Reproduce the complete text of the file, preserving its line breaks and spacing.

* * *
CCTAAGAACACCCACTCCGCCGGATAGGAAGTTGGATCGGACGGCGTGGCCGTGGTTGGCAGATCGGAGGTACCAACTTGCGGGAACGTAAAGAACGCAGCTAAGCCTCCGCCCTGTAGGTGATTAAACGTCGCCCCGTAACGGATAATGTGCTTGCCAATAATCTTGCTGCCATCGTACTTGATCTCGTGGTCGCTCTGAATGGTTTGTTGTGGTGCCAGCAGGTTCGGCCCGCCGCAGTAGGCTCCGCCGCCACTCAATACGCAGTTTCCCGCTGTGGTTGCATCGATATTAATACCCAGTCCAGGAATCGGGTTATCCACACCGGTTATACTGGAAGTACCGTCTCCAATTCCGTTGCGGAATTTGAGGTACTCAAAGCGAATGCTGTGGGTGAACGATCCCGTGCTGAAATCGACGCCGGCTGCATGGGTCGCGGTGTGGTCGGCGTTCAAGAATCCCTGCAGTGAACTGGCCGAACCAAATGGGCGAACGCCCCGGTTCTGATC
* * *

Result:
CCTAAGAACACCCACTCCGCCGGATAGGAAGTTGGATCGGACGGCGTGGCCGTGGTTGGCAGATCGGAGGTACCAACTTGCGGGAACGTAAAGAACGCAGCTAAGCCTCCGCCCTGTAGGTGATTAAACGTCGCCCCGTAACGGATAATGTGCTTGCCAATAATCTTGCTGCCATCGTACTTGATCTCGTGGTCGCTCTGAATGGTTTGTTGTGGTGCCAGCAGGTTCGGCCCGCCGCAGTAGGCTCCGCCGCCACTCAATACGCAGTTTCCCGCTGTGGTTGCATCGATATTAATACCCAGTCCAGGAATCGGGTTATCCACACCGGTTATACTGGAAGTACCGTCTCCAATTCCGTTGCGGAATTTGAGGTACTCAAAGCGAATGCTGTGGGTGAACGATCCCGTGCTGAAATCGACGCCGGCTGCATGGGTCGCGGTGTGGTCGGCGTTCAAGAATCCCTGCAGTGAACTGGCCGAACCAAATGGGCGAACGCCCCGGTTCTGATC